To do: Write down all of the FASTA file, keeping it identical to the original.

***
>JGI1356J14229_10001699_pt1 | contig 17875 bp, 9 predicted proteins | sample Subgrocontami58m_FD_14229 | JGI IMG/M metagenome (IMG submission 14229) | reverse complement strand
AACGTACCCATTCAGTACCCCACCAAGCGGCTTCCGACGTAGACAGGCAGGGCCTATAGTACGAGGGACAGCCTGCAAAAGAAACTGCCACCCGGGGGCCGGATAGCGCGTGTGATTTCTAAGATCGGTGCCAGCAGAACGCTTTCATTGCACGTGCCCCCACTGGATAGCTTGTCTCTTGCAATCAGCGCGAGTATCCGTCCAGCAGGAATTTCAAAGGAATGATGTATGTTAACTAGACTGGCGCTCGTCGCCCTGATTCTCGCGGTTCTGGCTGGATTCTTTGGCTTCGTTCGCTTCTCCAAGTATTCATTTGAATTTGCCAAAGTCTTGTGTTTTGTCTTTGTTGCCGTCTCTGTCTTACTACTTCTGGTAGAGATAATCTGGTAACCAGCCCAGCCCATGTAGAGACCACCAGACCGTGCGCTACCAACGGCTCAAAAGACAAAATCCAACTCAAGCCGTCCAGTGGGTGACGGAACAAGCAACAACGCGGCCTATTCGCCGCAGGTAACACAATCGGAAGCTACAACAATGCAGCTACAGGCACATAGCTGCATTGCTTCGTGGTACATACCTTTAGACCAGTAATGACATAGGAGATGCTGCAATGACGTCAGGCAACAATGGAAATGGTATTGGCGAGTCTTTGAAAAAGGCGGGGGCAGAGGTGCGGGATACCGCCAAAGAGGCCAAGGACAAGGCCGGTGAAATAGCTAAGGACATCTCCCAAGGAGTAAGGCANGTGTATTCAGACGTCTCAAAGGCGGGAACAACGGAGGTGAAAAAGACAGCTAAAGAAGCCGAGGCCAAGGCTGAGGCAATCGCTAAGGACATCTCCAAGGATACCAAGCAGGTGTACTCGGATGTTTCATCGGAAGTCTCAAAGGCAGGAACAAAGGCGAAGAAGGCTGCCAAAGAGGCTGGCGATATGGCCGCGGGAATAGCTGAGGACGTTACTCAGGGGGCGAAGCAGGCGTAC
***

>JGI1356J14229_10001699_pt1 | contig 17875 bp, 9 predicted proteins | sample Subgrocontami58m_FD_14229 | JGI IMG/M metagenome (IMG submission 14229) | reverse complement strand
AACGTACCCATTCAGTACCCCACCAAGCGGCTTCCGACGTAGACAGGCAGGGCCTATAGTACGAGGGACAGCCTGCAAAAGAAACTGCCACCCGGGGGCCGGATAGCGCGTGTGATTTCTAAGATCGGTGCCAGCAGAACGCTTTCATTGCACGTGCCCCCACTGGATAGCTTGTCTCTTGCAATCAGCGCGAGTATCCGTCCAGCAGGAATTTCAAAGGAATGATGTATGTTAACTAGACTGGCGCTCGTCGCCCTGATTCTCGCGGTTCTGGCTGGATTCTTTGGCTTCGTTCGCTTCTCCAAGTATTCATTTGAATTTGCCAAAGTCTTGTGTTTTGTCTTTGTTGCCGTCTCTGTCTTACTACTTCTGGTAGAGATAATCTGGTAACCAGCCCAGCCCATGTAGAGACCACCAGACCGTGCGCTACCAACGGCTCAAAAGACAAAATCCAACTCAAGCCGTCCAGTGGGTGACGGAACAAGCAACAACGCGGCCTATTCGCCGCAGGTAACACAATCGGAAGCTACAACAATGCAGCTACAGGCACATAGCTGCATTGCTTCGTGGTACATACCTTTAGACCAGTAATGACATAGGAGATGCTGCAATGACGTCAGGCAACAATGGAAATGGTATTGGCGAGTCTTTGAAAAAGGCGGGGGCAGAGGTGCGGGATACCGCCAAAGAGGCCAAGGACAAGGCCGGTGAAATAGCTAAGGACATCTCCCAAGGAGTAAGGCANGTGTATTCAGACGTCTCAAAGGCGGGAACAACGGAGGTGAAAAAGACAGCTAAAGAAGCCGAGGCCAAGGCTGAGGCAATCGCTAAGGACATCTCCAAGGATACCAAGCAGGTGTACTCGGATGTTTCATCGGAAGTCTCAAAGGCAGGAACAAAGGCGAAGAAGGCTGCCAAAGAGGCTGGCGATATGGCCGCGGGAATAGCTGAGGACGTTACTCAGGGGGCGAAGCAGGCGTAC